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Christian higher education finds itself in a spiritual fight because of an America that's becoming increasingly secular.
These schools face hostility, apathy and tough economic times, but Christian educators are optimistic about the future.
Grand Canyon University
Steve Green, president of the Hobby Lobby arts and crafts chain, was all smiles when he announced his family's gift of the historic New England campus founded by legendary evangelist D.L. Moody to Grand Canyon University.
Little did he know that the Arizona-based Christian school would back out of the deal a month later.
When Moody founded the Northfield campus back in 1879, he wanted to provide an education for the less fortunate.
The president of Grand Canyon University, Dr. Brian Mueller, said the mission of his school models the vision of Moody. While Mueller thought the campus was a good fit for his school, unexpected expenses and conflicts with city leaders led Grand Canyon to return the gift.
"We really had trouble with the city of Northfield ... (and the town) was concerned that growing the campus to 5,000 students would alter the basic culture and the basic feel of the area," Religion News Service reports Mueller as saying.
Over time, the region has become known for academia and secular liberalism.
"This is a progressive valley, a liberal valley; we're in the Northeast," Alex Stewart, the leader of a town committee monitoring the gift of the campus, told CBN News. "People are concerned that the college not be close-minded, but open-minded."
Winning Business Model
American culture is growing increasingly cold to Christianity. Add the high cost of tuition in a troubled economy and that raises the question, what does the future hold for Christian higher education?
Although Mueller passed on the Northfield school, he says Grand Canyon University is flourishing. Around 6,500 students attend classes at its Phoenix campus, and about 42,000 study online.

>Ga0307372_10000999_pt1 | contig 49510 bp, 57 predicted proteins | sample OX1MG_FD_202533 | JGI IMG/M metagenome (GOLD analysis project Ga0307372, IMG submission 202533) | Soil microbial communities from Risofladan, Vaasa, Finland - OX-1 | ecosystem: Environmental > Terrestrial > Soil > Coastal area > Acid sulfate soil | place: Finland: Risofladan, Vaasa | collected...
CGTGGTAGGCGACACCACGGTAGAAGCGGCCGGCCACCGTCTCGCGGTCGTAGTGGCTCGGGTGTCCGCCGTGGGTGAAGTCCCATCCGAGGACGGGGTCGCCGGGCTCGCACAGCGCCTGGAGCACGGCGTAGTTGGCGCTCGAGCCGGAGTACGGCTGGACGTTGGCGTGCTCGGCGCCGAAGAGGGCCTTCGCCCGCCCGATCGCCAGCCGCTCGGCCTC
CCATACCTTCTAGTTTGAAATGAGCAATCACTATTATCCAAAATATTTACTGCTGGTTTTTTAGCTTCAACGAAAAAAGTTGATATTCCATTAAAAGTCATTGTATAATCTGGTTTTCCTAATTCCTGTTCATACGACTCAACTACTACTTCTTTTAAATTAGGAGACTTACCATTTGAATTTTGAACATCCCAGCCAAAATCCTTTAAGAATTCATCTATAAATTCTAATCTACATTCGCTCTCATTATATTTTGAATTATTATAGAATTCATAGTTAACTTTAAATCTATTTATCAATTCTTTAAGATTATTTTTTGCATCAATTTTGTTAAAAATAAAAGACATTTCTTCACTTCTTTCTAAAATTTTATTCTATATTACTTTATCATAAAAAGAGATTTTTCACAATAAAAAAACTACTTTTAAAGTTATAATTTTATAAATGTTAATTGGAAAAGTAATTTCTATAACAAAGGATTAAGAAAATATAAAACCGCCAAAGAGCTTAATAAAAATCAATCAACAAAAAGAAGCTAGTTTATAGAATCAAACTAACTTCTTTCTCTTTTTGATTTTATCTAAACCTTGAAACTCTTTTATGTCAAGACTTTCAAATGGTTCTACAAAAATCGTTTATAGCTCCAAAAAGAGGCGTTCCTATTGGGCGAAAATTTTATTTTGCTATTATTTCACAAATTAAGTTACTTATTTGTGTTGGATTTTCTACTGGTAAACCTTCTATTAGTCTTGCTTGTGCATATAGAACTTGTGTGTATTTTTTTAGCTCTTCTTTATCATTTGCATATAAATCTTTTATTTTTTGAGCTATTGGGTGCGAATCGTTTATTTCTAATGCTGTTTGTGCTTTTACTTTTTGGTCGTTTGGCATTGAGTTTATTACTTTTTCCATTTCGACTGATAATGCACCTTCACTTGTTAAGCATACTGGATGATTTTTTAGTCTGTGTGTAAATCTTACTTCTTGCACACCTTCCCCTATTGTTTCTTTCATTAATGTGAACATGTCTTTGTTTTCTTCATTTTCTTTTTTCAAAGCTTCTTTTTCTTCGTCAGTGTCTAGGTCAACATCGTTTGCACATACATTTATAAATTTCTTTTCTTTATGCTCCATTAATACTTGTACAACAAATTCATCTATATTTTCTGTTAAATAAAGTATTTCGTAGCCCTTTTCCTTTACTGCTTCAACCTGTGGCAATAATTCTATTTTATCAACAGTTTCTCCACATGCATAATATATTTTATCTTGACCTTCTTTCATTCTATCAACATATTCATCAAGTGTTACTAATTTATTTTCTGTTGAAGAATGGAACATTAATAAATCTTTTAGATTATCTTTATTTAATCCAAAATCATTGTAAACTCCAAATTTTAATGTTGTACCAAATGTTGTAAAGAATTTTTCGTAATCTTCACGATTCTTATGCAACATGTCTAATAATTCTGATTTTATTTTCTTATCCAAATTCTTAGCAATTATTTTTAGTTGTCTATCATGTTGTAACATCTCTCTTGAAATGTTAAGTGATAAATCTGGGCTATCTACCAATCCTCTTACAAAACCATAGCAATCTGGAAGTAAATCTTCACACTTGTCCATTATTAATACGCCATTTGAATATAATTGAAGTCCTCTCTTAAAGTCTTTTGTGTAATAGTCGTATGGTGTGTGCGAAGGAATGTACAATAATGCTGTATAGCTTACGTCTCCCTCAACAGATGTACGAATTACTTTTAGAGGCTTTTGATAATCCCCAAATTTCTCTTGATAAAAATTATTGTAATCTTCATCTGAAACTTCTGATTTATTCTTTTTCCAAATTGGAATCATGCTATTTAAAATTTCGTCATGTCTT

Forbes recently ranked the for-profit Christian school as the No. 2 small company in America. Mueller credits the university's business model.
"We actually went public in November of 2008 and got a $254 million infusion of funds as a publicly traded company," Mueller told CBN News. "Investors liked our business model."
Mueller says that investment model kept the school, which at one time faced $20 million in debt from closing its doors. Going public has also kept tuition down.
"The average student at our traditional ground campus in Arizona only pays $7,800 for tuition after academic scholarships, which is less than they pay at a state university," Mueller explained.
Bright Future for Christian Ed?
Dr. Carlos Campo, the president of Regent University, applauded the Grand Canyon business model.
"I think there's no question that higher education has to solve the tuition riddle, and no one's done it perfectly, and I think Grand Canyon has given us a solution," Campo said. "I think it's one really good approach."
Campo is optimistic about Christian higher education and points to the condition of secular schools as one indicator.
"Harvard Business School is changing its curriculum because it didn't think it had a strong enough ethical piece," Campo said. "That tells me that there is a place for Christian higher ed."
"We have to be unabashed but be winsome in our approach -- show folks that we are not just preparing you, which we are, at a very high level for whatever your discipline is, whatever career you're going to study, but also preparing you for life," he added.
According to CollegeStats.org, there are 929 Christian colleges and universities in the United States.
Dr. Shirley Hoogstra of Calvin College foresees a growth phase out of the need for alternatives to secular public education.
"Christian higher education has a particularly deep idea of service and sustainability and creation care, and then, living your life for something bigger than yourself," Hoogstra said. "This is what young people today want, and Christian higher education offers that."
Hobby Lobby's Green told CBN News, "We see some of the great colleges that are very antagonistic toward a Christian worldview, and so I believe that there is a great need in our country to have the Christian education that is friendly to the Christian biblical world view."
The Green family hopes the Moody campus will help fill that need sooner rather than later. But they acknowledged finding the right recipient could take some time.
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